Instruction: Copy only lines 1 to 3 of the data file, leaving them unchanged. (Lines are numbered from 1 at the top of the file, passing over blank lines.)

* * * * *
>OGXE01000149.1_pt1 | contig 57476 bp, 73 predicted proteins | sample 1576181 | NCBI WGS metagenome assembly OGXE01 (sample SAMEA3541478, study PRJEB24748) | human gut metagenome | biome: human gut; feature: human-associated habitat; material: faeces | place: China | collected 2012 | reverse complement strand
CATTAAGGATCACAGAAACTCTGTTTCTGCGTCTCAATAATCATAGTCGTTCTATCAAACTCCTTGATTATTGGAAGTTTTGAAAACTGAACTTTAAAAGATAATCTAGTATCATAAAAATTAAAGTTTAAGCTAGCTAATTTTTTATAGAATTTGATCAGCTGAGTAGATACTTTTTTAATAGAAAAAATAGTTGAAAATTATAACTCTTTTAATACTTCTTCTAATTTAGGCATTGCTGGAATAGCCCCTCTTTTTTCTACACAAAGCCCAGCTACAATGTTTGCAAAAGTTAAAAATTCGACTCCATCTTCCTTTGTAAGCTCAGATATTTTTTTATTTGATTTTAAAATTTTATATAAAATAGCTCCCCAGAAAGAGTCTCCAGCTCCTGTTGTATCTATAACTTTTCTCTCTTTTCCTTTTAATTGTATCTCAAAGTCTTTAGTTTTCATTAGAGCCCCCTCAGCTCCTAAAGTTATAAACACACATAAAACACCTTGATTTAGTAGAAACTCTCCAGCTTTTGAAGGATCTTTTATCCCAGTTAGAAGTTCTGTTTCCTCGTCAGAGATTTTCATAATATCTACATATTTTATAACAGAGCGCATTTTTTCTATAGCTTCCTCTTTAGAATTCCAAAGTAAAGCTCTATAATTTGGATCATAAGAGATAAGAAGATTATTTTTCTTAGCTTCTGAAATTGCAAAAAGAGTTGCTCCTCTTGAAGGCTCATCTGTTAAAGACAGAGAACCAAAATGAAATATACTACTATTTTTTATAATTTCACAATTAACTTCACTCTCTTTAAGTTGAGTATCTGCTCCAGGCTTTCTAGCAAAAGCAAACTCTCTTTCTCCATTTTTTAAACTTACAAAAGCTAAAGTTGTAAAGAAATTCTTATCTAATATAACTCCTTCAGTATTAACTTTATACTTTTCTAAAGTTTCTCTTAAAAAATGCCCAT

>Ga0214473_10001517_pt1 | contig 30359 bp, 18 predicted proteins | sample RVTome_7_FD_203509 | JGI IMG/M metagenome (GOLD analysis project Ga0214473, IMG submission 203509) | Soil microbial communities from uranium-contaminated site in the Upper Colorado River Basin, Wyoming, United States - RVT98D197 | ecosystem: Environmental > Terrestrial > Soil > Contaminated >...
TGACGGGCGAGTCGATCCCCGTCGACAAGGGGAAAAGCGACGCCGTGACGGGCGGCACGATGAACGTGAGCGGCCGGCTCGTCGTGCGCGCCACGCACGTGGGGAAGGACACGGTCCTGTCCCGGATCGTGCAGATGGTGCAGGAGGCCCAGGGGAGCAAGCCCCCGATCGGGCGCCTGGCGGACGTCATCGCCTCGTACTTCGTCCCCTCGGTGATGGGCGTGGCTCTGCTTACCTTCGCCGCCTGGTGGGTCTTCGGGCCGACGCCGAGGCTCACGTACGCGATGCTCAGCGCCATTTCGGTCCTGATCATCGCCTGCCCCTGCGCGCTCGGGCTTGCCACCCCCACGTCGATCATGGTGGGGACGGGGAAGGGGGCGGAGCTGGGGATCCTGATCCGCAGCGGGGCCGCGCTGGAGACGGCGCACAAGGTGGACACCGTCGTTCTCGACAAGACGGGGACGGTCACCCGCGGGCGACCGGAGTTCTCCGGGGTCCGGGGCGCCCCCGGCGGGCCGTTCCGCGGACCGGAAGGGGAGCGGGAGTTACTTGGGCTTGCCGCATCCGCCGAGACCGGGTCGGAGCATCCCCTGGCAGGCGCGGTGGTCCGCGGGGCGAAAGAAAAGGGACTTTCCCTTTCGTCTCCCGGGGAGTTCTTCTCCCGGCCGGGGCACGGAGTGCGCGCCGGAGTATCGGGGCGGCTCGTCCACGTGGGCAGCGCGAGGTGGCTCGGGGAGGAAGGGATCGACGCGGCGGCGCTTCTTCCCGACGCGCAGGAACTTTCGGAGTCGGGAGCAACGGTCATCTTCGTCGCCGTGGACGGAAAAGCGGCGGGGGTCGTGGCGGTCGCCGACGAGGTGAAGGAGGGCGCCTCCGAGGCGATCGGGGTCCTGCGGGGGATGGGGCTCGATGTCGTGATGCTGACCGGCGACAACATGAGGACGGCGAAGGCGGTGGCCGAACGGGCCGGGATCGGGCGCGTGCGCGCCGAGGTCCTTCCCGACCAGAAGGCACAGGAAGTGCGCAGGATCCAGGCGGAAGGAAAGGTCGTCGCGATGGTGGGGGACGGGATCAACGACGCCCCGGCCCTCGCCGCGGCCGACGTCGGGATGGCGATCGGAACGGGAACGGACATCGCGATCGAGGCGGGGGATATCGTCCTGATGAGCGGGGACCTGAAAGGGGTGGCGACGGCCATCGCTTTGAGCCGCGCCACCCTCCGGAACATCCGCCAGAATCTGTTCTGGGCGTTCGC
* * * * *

>OGXE01000149.1_pt1 | contig 57476 bp, 73 predicted proteins | sample 1576181 | NCBI WGS metagenome assembly OGXE01 (sample SAMEA3541478, study PRJEB24748) | human gut metagenome | biome: human gut; feature: human-associated habitat; material: faeces | place: China | collected 2012 | reverse complement strand
CATTAAGGATCACAGAAACTCTGTTTCTGCGTCTCAATAATCATAGTCGTTCTATCAAACTCCTTGATTATTGGAAGTTTTGAAAACTGAACTTTAAAAGATAATCTAGTATCATAAAAATTAAAGTTTAAGCTAGCTAATTTTTTATAGAATTTGATCAGCTGAGTAGATACTTTTTTAATAGAAAAAATAGTTGAAAATTATAACTCTTTTAATACTTCTTCTAATTTAGGCATTGCTGGAATAGCCCCTCTTTTTTCTACACAAAGCCCAGCTACAATGTTTGCAAAAGTTAAAAATTCGACTCCATCTTCCTTTGTAAGCTCAGATATTTTTTTATTTGATTTTAAAATTTTATATAAAATAGCTCCCCAGAAAGAGTCTCCAGCTCCTGTTGTATCTATAACTTTTCTCTCTTTTCCTTTTAATTGTATCTCAAAGTCTTTAGTTTTCATTAGAGCCCCCTCAGCTCCTAAAGTTATAAACACACATAAAACACCTTGATTTAGTAGAAACTCTCCAGCTTTTGAAGGATCTTTTATCCCAGTTAGAAGTTCTGTTTCCTCGTCAGAGATTTTCATAATATCTACATATTTTATAACAGAGCGCATTTTTTCTATAGCTTCCTCTTTAGAATTCCAAAGTAAAGCTCTATAATTTGGATCATAAGAGATAAGAAGATTATTTTTCTTAGCTTCTGAAATTGCAAAAAGAGTTGCTCCTCTTGAAGGCTCATCTGTTAAAGACAGAGAACCAAAATGAAATATACTACTATTTTTTATAATTTCACAATTAACTTCACTCTCTTTAAGTTGAGTATCTGCTCCAGGCTTTCTAGCAAAAGCAAACTCTCTTTCTCCATTTTTTAAACTTACAAAAGCTAAAGTTGTAAAGAAATTCTTATCTAATATAACTCCTTCAGTATTAACTTTATACTTTTCTAAAGTTTCTCTTAAAAAATGCCCAT

>Ga0214473_10001517_pt1 | contig 30359 bp, 18 predicted proteins | sample RVTome_7_FD_203509 | JGI IMG/M metagenome (GOLD analysis project Ga0214473, IMG submission 203509) | Soil microbial communities from uranium-contaminated site in the Upper Colorado River Basin, Wyoming, United States - RVT98D197 | ecosystem: Environmental > Terrestrial > Soil > Contaminated >...